| Deeper delight and more mysterious awe.

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On a spring eve I had betaken me,
And there I sate, and mark'd the decp red clouds

Gather before the wind... the rising wind,
Whose sudden gusts, each wilder than the last,
Appeard to rock my senses. Soon the night
Darken'd around, and the large rain drops fell
Heavy; anon tempestuously the gale
Howra o'er the wood. Methought the heavy rain
Fell with a grateful coolness on my head,
And the hoarse dash of waters, and the rush
of winds that mingled with the forest roar,
Made a wild music. On a rock I sat;
The glory of the tempest sill'd my soul;
And when the thunders peal’d, and the long flash
Hung durable in heaven, and on my sight

Spread the grey forest, memory, thought, were gone, 16

All sense of self annihilate, I seem'd
Diffus'd into the scene.

At length a light Approach'd the spring; I saw my Uncle Claude: His grey locks dripping with the midnight storm. He came, and caught me in his arms, and cried, ‘My God! my child is safe!'

I felt his words

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I fell upon his neck and told him all; God was within me; as I felt, I spake, And he believed.

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Aye, Chieftain, and the world Shall soon believe my mission; for the Lord Will raise up indignation, and pour out - - - -His wrath, and they shall perish who oppress.”

BOOK II.

And now beneath the horizon westering slow
Ilad sunk the orb of day: o'er all the vale
A purple softness spread, save where the tree

Its giant shadow stretch'd, or winding stream
Mirror'd the light of Heaven, still traced distinct
When twilight dimly shrouded all beside.
A grateful coolness freshend the calm air,
And the hoarse grasshoppers their evening song
Sung shrill and ceaseless,” as the dews of night
Descended. On their way the travellers wend,
Cheering the road with converse, till at length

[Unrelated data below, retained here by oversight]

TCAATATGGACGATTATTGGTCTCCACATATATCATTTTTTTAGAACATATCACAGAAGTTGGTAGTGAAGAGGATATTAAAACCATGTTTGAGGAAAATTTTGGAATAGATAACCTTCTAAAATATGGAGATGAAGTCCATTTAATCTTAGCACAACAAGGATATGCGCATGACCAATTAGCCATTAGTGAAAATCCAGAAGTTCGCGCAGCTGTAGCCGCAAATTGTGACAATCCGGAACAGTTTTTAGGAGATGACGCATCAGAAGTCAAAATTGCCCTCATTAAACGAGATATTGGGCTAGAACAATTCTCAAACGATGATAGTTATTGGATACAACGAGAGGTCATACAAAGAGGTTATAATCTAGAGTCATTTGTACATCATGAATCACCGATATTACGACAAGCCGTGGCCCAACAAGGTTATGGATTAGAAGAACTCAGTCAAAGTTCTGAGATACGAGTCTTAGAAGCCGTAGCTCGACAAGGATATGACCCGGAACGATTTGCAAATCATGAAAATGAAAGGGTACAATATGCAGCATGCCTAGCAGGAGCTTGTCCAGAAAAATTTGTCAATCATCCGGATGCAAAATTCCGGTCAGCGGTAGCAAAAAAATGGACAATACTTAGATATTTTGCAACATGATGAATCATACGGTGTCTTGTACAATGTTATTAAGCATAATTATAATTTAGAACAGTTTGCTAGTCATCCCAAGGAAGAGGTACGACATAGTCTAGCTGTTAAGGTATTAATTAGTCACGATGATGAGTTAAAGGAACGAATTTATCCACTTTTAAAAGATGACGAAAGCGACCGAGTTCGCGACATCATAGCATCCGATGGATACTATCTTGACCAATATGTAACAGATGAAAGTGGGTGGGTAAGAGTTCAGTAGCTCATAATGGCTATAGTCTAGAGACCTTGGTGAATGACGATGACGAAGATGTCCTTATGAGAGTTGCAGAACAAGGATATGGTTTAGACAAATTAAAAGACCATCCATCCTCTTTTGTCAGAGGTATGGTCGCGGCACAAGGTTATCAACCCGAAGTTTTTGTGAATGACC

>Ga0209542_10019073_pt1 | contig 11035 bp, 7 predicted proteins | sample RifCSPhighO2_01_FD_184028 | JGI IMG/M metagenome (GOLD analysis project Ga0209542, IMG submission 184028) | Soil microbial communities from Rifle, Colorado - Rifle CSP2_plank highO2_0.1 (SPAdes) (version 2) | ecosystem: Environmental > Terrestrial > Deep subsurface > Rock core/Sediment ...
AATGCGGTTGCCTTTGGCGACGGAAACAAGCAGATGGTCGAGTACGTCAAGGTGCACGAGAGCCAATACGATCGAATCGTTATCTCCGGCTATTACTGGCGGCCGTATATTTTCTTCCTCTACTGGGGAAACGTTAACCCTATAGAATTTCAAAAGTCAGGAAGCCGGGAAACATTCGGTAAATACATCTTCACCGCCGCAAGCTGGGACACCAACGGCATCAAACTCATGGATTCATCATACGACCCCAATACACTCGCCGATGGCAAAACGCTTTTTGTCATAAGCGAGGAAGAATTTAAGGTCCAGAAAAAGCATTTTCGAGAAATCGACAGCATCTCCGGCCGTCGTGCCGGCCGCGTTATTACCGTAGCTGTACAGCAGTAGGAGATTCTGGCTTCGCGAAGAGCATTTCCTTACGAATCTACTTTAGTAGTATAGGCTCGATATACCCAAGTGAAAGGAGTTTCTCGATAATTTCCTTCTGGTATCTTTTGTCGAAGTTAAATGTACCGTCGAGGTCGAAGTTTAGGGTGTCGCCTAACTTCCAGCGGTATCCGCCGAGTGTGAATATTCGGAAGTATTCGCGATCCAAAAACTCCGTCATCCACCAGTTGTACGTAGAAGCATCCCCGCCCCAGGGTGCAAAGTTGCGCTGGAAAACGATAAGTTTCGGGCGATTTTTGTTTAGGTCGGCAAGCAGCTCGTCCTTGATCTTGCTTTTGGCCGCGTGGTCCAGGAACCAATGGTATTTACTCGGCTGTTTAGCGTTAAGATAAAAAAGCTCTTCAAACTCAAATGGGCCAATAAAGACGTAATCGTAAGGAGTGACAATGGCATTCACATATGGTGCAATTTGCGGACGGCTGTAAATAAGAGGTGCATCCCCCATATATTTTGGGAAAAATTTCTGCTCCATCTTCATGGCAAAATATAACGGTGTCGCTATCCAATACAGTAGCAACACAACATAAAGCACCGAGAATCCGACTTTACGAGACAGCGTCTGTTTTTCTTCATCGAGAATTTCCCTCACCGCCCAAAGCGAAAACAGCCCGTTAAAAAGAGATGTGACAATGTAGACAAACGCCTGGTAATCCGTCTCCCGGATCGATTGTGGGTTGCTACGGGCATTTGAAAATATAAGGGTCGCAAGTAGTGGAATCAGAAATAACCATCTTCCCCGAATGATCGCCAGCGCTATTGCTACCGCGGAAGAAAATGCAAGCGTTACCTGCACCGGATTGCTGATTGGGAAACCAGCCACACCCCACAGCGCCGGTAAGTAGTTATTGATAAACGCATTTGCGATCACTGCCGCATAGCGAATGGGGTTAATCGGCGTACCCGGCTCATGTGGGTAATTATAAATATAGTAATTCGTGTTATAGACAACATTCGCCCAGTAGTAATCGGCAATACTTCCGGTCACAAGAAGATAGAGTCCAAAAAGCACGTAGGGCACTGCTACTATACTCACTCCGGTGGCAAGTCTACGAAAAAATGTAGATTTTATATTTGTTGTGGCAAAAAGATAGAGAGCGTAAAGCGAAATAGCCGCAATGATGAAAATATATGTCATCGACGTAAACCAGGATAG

They marka cottage lamp, whose steady light
Shone through the lattice: thitherward they turn.
There came an old man forth : his thin grey locks
Waved on the night breeze, and on his shrunk face
The characters of age were written deep.
Them, louting low with rustic courtesy,
He welcomed in; on the white-ember'd hearth
Heapt up fresh fuel, then with friendly care
Spread out the homely board, and filld the bowl
With the red produce of the vine that arch'd
His evening seat; they of the plain repast
Partook, and quaff d the pure and pleasant draught.

• Strangers, your fare is homely,” said their Host; But such it is as we poor countrymen o' Earn with hard toil: in faith ye are welcome to it! I too have borne a lance in younger days; And would that I were young again to meet These haughty English in the field of fight! Such as I was when on the fatal plain Of Agincourt I met them.” a Wert thou, then, A sharer in that dreadful day's defeat?” Exclaim'd the Bastard : « Didst thou know the Lord Of Orleans?» * Know him!” cried the veteran, * I saw him ere the bloody sight began Riding from rank to rank, his beaver up, The long lance quivering in his mighty grasp. His eye was wrathful to an enemy, But for his countrymen it had a smile Would win all hearts. Looking at thee, Sir Knight, Methinks I see him now; such was his eye, Gentle in peace, and such his manly brow.”